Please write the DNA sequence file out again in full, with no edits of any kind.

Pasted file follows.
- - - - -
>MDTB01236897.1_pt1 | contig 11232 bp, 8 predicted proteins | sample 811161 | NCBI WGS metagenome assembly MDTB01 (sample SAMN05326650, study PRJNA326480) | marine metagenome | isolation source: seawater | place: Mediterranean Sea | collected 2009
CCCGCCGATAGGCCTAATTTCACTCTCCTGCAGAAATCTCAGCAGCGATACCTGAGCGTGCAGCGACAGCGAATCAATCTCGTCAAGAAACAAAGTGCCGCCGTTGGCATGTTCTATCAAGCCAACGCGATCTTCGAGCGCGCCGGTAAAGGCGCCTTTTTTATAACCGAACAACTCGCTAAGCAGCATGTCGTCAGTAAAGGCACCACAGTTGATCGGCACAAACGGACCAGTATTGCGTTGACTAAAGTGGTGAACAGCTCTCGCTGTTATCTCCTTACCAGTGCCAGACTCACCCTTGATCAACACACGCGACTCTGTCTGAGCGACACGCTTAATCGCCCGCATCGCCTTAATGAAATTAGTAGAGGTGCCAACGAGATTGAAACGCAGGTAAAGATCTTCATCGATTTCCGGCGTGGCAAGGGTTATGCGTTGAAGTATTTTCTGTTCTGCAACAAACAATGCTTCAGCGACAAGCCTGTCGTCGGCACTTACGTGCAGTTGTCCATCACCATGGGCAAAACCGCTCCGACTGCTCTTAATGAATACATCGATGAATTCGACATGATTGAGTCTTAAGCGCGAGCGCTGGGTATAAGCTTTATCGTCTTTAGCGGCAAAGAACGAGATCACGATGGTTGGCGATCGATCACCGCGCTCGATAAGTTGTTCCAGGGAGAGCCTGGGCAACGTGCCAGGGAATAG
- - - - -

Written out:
>MDTB01236897.1_pt1 | contig 11232 bp, 8 predicted proteins | sample 811161 | NCBI WGS metagenome assembly MDTB01 (sample SAMN05326650, study PRJNA326480) | marine metagenome | isolation source: seawater | place: Mediterranean Sea | collected 2009
CCCGCCGATAGGCCTAATTTCACTCTCCTGCAGAAATCTCAGCAGCGATACCTGAGCGTGCAGCGACAGCGAATCAATCTCGTCAAGAAACAAAGTGCCGCCGTTGGCATGTTCTATCAAGCCAACGCGATCTTCGAGCGCGCCGGTAAAGGCGCCTTTTTTATAACCGAACAACTCGCTAAGCAGCATGTCGTCAGTAAAGGCACCACAGTTGATCGGCACAAACGGACCAGTATTGCGTTGACTAAAGTGGTGAACAGCTCTCGCTGTTATCTCCTTACCAGTGCCAGACTCACCCTTGATCAACACACGCGACTCTGTCTGAGCGACACGCTTAATCGCCCGCATCGCCTTAATGAAATTAGTAGAGGTGCCAACGAGATTGAAACGCAGGTAAAGATCTTCATCGATTTCCGGCGTGGCAAGGGTTATGCGTTGAAGTATTTTCTGTTCTGCAACAAACAATGCTTCAGCGACAAGCCTGTCGTCGGCACTTACGTGCAGTTGTCCATCACCATGGGCAAAACCGCTCCGACTGCTCTTAATGAATACATCGATGAATTCGACATGATTGAGTCTTAAGCGCGAGCGCTGGGTATAAGCTTTATCGTCTTTAGCGGCAAAGAACGAGATCACGATGGTTGGCGATCGATCACCGCGCTCGATAAGTTGTTCCAGGGAGAGCCTGGGCAACGTGCCAGGGAATAG